The ruble lost more than 3 percent of its value against the dollar, while Russian markets fell in a frantic sell-off on Tuesday triggered by the U.S. debt downgrade and a sharp fall in oil prices.
High oil prices through most of the year helped the government post an unexpected budget surplus, which analysts say could help Russia weather the turmoil as long as it's brief.
The trouble will come if oil prices remain low, making it difficult for the government to meet its social spending obligations ahead of parliamentary and presidential elections.
The Russian currency dropped to a six-month low on Tuesday, shedding more than one ruble, to settle at 29.6 rubles against the U.S. dollar in midday trading.
The ruble lost 2.9 percent against the euro. The rates were even lower at street exchange points.
The benchmark MICEX index was down 1.5 percent to 1,477 points, its lowest point since October of last year, recovering somewhat from a drop of 7 percent earlier in the session. The day before, the MICEX lost 5.5 percent in its biggest drop since 2009.
The U.S. debt downgrade has hit Russian markets particularly hard as it also caused a severe drop in prices for oil, which is the backbone of the Russian economy. Oil prices tumbled to their lowest in nearly a year to below $78 a barrel on Tuesday.
Ivan Tchakarov, chief economist at Moscow-based investment bank Renaissance Capital, said the Russian market right now is governed by "fears and unexplainable psychology."
A slowdown in the U.S. economy could have major repercussions in Russia, Tchakarov warned. Renaissance Capital has calculated that Russia's economic growth would be dented by 2 percent if the U.S. economy dropped by 1 percent.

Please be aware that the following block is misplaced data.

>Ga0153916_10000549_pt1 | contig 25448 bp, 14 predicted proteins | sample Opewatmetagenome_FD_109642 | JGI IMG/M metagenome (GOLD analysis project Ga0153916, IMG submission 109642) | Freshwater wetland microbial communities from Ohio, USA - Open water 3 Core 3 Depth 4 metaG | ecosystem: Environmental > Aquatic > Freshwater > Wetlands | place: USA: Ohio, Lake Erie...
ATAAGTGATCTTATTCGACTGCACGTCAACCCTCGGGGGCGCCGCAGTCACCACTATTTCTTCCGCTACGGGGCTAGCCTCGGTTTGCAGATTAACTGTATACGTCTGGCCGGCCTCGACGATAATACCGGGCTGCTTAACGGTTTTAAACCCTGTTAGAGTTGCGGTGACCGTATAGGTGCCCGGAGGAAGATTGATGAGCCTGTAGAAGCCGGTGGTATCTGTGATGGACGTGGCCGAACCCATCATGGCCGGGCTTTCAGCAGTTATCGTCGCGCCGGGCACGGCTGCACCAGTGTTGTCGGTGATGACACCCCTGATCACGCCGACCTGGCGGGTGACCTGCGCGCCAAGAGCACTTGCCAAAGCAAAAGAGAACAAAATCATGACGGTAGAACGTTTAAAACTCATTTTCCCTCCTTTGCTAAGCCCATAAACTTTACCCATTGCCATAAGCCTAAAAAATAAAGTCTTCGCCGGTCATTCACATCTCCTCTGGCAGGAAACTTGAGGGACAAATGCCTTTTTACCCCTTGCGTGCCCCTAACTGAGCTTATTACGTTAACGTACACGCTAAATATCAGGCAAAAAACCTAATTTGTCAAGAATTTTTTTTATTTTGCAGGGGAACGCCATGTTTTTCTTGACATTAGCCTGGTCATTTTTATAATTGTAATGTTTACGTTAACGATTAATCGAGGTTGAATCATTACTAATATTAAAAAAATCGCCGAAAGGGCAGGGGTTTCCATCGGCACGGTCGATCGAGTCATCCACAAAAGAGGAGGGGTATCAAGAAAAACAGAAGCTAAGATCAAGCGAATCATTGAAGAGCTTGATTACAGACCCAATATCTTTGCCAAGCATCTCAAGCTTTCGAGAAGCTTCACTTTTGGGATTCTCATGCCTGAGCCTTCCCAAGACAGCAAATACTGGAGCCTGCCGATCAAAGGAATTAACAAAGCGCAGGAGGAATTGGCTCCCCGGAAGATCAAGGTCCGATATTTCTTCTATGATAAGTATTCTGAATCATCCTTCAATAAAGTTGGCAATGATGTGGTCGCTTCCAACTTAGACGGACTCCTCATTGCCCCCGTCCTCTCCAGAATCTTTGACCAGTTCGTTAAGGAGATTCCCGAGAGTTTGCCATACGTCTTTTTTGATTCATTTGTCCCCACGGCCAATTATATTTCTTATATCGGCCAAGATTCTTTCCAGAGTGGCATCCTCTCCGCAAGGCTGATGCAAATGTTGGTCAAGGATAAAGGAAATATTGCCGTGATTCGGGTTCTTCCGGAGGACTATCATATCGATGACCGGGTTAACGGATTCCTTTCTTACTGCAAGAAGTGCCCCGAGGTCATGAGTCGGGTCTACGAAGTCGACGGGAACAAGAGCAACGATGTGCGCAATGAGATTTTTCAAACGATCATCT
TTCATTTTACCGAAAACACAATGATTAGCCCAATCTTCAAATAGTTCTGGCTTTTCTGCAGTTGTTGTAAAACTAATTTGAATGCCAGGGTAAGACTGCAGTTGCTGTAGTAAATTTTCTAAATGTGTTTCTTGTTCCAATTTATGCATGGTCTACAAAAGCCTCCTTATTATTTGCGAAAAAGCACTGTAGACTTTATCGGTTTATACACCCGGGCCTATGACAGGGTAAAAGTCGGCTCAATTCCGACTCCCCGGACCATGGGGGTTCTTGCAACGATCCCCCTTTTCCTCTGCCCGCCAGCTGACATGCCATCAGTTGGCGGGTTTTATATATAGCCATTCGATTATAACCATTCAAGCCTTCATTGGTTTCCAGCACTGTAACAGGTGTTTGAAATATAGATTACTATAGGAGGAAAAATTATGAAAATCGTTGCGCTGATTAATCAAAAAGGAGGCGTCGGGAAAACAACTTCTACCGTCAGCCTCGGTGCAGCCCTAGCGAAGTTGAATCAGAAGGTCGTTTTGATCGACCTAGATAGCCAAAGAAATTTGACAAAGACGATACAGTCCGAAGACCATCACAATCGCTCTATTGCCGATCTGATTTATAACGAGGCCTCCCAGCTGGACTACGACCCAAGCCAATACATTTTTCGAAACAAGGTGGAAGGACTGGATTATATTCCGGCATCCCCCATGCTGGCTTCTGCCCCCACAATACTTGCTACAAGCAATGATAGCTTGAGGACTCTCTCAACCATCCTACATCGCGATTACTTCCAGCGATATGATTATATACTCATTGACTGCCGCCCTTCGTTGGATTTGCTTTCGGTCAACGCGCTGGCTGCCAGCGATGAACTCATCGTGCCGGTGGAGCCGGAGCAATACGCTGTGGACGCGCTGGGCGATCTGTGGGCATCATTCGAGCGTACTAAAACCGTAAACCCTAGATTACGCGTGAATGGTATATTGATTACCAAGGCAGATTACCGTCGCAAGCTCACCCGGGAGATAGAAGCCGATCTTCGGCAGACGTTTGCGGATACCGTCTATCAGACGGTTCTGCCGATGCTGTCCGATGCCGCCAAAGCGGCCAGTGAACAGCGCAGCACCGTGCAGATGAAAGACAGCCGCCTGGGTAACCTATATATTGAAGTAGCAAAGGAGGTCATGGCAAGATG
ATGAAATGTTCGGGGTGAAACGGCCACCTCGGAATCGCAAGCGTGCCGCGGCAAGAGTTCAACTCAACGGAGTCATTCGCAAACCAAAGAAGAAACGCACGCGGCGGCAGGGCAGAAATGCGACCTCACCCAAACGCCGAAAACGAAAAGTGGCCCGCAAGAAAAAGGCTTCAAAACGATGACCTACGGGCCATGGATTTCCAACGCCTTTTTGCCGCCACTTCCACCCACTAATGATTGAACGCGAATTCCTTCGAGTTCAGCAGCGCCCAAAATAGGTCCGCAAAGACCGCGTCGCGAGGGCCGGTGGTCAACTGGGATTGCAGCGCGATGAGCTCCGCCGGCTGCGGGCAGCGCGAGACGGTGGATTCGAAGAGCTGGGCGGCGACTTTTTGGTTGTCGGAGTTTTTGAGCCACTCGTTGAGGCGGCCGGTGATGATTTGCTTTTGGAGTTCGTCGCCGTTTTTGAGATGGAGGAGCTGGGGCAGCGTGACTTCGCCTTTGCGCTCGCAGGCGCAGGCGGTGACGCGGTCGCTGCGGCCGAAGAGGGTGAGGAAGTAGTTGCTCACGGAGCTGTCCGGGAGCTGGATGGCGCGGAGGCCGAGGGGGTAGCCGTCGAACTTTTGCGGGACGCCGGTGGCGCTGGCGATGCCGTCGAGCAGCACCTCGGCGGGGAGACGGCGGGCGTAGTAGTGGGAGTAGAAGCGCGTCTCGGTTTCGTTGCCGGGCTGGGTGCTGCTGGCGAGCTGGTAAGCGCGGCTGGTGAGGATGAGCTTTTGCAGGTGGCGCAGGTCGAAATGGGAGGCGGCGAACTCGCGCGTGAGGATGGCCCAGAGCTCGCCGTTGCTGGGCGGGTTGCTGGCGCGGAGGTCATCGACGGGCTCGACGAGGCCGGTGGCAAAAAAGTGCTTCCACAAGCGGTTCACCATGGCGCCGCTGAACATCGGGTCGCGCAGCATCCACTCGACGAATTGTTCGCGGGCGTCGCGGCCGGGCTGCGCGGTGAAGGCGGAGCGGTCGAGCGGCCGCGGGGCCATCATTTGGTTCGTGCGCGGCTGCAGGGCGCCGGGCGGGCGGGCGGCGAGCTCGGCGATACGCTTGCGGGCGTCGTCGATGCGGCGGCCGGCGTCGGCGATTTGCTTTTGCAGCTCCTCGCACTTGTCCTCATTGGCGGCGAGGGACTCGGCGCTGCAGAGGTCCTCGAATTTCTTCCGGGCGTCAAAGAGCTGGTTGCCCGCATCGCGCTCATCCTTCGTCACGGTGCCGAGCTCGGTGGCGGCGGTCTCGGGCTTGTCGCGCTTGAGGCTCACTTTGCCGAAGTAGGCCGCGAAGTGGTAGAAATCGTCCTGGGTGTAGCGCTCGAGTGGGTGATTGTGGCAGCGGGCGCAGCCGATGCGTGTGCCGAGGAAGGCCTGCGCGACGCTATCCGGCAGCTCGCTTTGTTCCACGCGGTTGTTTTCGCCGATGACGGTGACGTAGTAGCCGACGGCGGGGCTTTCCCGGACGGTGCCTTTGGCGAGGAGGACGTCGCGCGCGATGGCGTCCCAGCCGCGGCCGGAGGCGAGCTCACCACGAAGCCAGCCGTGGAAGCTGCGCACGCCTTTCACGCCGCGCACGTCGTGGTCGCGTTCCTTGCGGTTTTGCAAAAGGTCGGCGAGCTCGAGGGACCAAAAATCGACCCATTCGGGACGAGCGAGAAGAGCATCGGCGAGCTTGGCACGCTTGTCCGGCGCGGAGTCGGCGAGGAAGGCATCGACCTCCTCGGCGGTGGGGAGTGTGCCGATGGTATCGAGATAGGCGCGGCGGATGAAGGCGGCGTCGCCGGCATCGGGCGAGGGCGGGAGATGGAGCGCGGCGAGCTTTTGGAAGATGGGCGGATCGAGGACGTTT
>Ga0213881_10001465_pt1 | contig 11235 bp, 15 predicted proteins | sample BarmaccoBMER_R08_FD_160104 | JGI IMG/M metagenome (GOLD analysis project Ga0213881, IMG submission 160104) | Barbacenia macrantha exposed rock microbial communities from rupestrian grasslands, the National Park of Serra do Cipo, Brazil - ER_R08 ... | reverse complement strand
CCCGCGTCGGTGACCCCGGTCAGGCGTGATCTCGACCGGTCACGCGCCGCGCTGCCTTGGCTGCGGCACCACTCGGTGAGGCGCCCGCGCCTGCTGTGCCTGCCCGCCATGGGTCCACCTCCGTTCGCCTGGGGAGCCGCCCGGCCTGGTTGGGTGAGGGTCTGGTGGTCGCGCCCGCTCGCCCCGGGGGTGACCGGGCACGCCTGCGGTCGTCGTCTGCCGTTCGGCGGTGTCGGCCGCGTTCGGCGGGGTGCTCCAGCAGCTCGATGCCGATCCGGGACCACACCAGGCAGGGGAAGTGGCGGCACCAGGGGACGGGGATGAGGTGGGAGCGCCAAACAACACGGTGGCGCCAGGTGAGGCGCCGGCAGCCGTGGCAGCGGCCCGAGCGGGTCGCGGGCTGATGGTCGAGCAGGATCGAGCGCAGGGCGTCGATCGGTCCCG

Strong oil prices this year have helped to prop up a budget that the government had expected to run a deficit. Instead, the government reported a 2.7 percent surplus in January-June. This good performance could provide the necessary buffer, but only if the turmoil is brief, analysts said.
"Unlike the crisis in 2008, Russia does not enter this crisis with a strong fiscal position," Tchakarov said.
Russia was able to afford bailouts and social spending during the 2008 downturn thanks to a huge budget surplus and billions of dollars from a rainy-day fund. The government ran budget deficits in 2009 and 2010 for the first time in a decade.
Shares in other emerging European markets were equally panicky. The WSE index in Poland was down 4.2 percent, the Prague Stock Exchange index in the Czech Republic lost 5.6 percent, and the Budapest Stock Exchange index was down by 4.9 percent.